Fitness Minutes: (27,339)
4/5/14 11:40 A
Fitness Minutes: (1,919)
4/4/14 7:46 P
Honey I'm a visual guy and so I remember you having a thread where you said what if I don't like working out and had every excuse why not to work out, so I don't have any advice for you.
I walk 45-60 minutes 365 days a year. Unless work and walking combined are making you tired, I would keep it up. I lost 160 lbs, just walking. After the initial " I don't wanna do it " phase, I found that after a walk, I had MORE energy, and as I lost weight, of course I felt better, and better.
I just recently started strength training, and do most of my bodyparts once a week, over 3 workouts @ gym. That way, I give my muscles time to rebuild. If you are doing a weight lifting circuit, I would just do as Coach says, and listen to your body. If you are still sore/run down on the day of your second workout, wait another day. If you want a set schedule, why not do upper body one day, and lower body the next? That way you have 7 days in between, and can still do your walking daily.
You don't need to take a rest day from walking. Humans were evolved to walk long distances on a daily basis.
Rests are needed for muscles to repair, but walking doesn't break down muscle tissue. If someone is in a large caloric deficit and training extremely hard, they'd need more rest.
4/4/14 6:24 A
How are you feeling? Are you consistently sore and tired? Do you have problems with lack of energy? What's "too much" is a very individual thing, but usually your body will start to give you clues that it needs more rest and time to recover. Lots of people prefer to take take "active rest" days instead of days where they do no activity, which means lighter workouts like walking, yoga, etc. As long as those days aren't too strenuous and you're feeling good, I'd say it's probably okay. Here's an article about overtraining that will give you signs to look for that you might be doing too much:
I've been realizing that I don't really get any "rest" days from working out.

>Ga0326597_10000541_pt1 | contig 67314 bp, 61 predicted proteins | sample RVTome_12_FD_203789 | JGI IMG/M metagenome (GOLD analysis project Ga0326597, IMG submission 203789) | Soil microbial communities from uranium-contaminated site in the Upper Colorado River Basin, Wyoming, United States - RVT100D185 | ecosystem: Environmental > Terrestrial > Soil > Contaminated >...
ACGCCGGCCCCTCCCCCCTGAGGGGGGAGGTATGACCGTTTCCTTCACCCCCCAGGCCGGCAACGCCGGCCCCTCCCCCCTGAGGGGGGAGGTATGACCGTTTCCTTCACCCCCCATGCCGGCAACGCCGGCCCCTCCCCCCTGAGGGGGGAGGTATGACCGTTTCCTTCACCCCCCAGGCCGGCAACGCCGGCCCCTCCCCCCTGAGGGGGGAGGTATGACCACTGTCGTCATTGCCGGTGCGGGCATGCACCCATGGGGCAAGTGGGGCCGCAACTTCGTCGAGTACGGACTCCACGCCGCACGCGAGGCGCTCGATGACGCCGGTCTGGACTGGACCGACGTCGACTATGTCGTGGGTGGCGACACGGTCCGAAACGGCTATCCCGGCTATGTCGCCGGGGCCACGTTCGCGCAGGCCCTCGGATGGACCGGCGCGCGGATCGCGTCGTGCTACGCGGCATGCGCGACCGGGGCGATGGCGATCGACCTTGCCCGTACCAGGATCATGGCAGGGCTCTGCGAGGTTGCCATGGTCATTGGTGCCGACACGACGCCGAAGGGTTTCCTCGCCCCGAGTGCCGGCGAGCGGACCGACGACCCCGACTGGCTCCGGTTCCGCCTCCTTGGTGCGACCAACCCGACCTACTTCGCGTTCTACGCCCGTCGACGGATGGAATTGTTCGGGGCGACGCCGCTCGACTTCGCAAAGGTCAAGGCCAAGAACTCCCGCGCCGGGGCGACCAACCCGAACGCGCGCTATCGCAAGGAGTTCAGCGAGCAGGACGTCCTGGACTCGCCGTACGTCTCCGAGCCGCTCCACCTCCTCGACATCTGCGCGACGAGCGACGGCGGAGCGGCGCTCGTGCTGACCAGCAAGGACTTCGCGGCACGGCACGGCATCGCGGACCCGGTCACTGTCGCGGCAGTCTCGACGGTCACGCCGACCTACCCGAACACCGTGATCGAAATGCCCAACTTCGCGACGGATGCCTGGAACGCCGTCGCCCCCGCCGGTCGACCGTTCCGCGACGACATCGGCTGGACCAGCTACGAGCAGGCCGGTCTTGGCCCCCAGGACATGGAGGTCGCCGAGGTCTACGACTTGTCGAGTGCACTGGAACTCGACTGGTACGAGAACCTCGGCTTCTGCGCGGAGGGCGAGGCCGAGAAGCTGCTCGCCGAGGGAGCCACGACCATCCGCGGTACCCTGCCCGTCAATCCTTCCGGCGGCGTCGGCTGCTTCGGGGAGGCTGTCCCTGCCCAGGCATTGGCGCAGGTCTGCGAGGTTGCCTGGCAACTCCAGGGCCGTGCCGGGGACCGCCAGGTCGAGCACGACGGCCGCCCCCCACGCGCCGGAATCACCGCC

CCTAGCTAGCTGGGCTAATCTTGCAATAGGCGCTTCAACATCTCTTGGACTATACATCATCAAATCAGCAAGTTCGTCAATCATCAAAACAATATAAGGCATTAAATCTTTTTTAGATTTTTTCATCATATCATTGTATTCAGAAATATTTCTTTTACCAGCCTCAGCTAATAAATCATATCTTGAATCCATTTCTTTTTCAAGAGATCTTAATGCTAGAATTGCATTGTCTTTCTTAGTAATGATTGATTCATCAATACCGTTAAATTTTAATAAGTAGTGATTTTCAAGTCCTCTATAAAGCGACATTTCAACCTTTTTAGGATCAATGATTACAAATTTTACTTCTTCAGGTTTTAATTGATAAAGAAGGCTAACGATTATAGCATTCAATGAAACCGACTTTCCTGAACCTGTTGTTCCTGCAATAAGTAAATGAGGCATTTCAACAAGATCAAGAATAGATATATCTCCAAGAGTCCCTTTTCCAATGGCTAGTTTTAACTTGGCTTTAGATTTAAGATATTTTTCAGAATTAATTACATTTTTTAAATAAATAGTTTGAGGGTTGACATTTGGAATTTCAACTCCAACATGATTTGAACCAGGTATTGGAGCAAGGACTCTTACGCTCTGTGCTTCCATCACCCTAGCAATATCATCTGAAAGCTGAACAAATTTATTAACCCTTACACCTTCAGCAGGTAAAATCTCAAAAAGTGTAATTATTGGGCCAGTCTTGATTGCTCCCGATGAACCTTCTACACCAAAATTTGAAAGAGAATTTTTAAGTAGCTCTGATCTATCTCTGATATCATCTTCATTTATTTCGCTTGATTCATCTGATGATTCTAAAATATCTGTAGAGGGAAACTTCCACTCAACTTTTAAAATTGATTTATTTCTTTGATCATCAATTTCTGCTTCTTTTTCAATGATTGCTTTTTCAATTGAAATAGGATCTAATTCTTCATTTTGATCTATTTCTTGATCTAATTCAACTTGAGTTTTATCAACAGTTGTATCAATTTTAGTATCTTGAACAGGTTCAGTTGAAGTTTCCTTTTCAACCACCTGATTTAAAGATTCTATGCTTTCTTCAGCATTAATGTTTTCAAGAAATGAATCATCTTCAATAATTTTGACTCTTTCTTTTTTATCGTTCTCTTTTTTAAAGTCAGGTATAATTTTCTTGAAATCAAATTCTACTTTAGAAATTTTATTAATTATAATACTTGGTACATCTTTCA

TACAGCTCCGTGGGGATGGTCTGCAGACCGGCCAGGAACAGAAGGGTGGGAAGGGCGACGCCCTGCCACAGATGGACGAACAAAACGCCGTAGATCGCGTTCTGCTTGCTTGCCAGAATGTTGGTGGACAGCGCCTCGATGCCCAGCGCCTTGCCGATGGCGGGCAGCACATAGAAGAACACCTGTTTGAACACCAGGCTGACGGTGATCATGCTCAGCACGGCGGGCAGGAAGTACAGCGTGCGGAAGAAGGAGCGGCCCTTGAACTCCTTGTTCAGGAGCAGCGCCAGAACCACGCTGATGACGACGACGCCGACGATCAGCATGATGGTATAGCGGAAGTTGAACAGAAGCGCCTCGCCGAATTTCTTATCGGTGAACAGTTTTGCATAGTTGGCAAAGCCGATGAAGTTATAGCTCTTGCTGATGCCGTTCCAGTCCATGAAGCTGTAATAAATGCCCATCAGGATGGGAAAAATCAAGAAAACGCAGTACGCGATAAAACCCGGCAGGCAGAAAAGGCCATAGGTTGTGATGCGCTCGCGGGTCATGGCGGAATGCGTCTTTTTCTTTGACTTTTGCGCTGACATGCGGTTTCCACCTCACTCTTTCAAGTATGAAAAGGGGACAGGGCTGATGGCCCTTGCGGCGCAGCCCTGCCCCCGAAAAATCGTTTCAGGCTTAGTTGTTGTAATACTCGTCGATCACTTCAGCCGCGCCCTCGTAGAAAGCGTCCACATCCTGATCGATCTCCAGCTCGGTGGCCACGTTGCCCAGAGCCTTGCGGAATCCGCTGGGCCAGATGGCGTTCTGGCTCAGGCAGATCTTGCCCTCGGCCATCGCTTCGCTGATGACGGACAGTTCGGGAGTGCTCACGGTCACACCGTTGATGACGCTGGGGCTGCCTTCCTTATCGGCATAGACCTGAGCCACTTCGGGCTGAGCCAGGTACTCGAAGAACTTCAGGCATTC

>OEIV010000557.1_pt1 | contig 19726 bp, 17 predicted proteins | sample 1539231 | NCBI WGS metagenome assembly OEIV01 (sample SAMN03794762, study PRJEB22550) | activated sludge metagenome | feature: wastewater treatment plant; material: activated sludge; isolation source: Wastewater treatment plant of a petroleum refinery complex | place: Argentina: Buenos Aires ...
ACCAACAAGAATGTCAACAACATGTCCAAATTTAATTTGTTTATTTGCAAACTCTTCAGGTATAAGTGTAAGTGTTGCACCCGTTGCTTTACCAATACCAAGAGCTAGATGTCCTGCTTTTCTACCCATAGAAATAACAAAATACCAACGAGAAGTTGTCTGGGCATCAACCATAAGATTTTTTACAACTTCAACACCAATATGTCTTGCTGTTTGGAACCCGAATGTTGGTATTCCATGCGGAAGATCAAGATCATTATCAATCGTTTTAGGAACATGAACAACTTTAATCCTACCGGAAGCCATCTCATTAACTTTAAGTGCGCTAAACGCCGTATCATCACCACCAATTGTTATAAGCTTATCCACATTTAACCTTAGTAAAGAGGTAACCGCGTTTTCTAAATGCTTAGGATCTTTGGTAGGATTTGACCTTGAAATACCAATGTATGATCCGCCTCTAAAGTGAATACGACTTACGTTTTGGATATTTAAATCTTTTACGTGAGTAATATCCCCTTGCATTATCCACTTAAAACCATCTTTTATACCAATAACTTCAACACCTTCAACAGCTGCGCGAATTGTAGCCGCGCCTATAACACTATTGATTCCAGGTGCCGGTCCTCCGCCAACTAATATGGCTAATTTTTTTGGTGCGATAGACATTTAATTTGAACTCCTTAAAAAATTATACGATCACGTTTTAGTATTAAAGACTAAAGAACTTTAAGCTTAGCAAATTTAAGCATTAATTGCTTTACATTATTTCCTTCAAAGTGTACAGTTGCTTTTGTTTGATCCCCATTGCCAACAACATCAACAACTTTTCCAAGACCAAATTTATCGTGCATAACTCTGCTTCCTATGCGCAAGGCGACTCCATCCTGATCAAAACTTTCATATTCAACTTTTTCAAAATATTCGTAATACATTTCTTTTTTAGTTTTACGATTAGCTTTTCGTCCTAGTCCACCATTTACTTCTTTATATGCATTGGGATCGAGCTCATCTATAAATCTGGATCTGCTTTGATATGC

My job requires me to be on my feet (primarily walking) for 4-6+ hours at a time 5-6 days per week. I have 1-2 days a week off from work. Because of my usual work schedule, I work later shifts (afternoons to early evenings most days), while my best friend works mornings to early afternoons, so we're able to go out earlier on my day off. This means the 1 day a week I am guaranteed to have off, we like to go out walking (outdoors in nice weather, inside at the mall if it's too hot/cold/rainy). So, the one day I can "rest" from walking at work, I STILL will go out on a 3 mile walk (plus the 2 mile round-trip walk to get my nails done ).
So, I'm doing a LOT of walking every day. Even if I have, say, Mondays off of work, and I'm sedentary most of the day (since Monday is my official "rest" day from doing purposeful activity), we still make a point to do a couple of laps around the mall after dinner, or to try out the Just Dance demo to get a bit of activity in.
And then, we have days like yesterday (Thursday) where I went on a 2 mile round-trip walk instead of driving to my nail appointment, and went on a nearly 4 mile walk in the evening. Tuesday was another good example. I did a strength training workout (workout 1 of Jillian Michael's Body Revolution), a 4 hour shift at work, and walked another mile or two at the park in the evening.
I'm just a little concerned that I could be overdoing it since I'm not taking any time to really "rest." Granted, I'm only doing strength training twice a week. It's just the walking that I'm worried about "overdoing."
SparkPeople, SparkCoach, SparkPages, SparkPoints, SparkDiet, SparkAmerica, SparkRecipes, DailySpark, and other marks are trademarks of SparkPeople, Inc. All Rights Reserved. No portion of this website can be used without the permission of SparkPeople or its authorized affiliates.
SPARKPEOPLE is a registered trademark of SparkPeople, Inc. in the United States, European Union, Canada, and Australia. All rights reserved.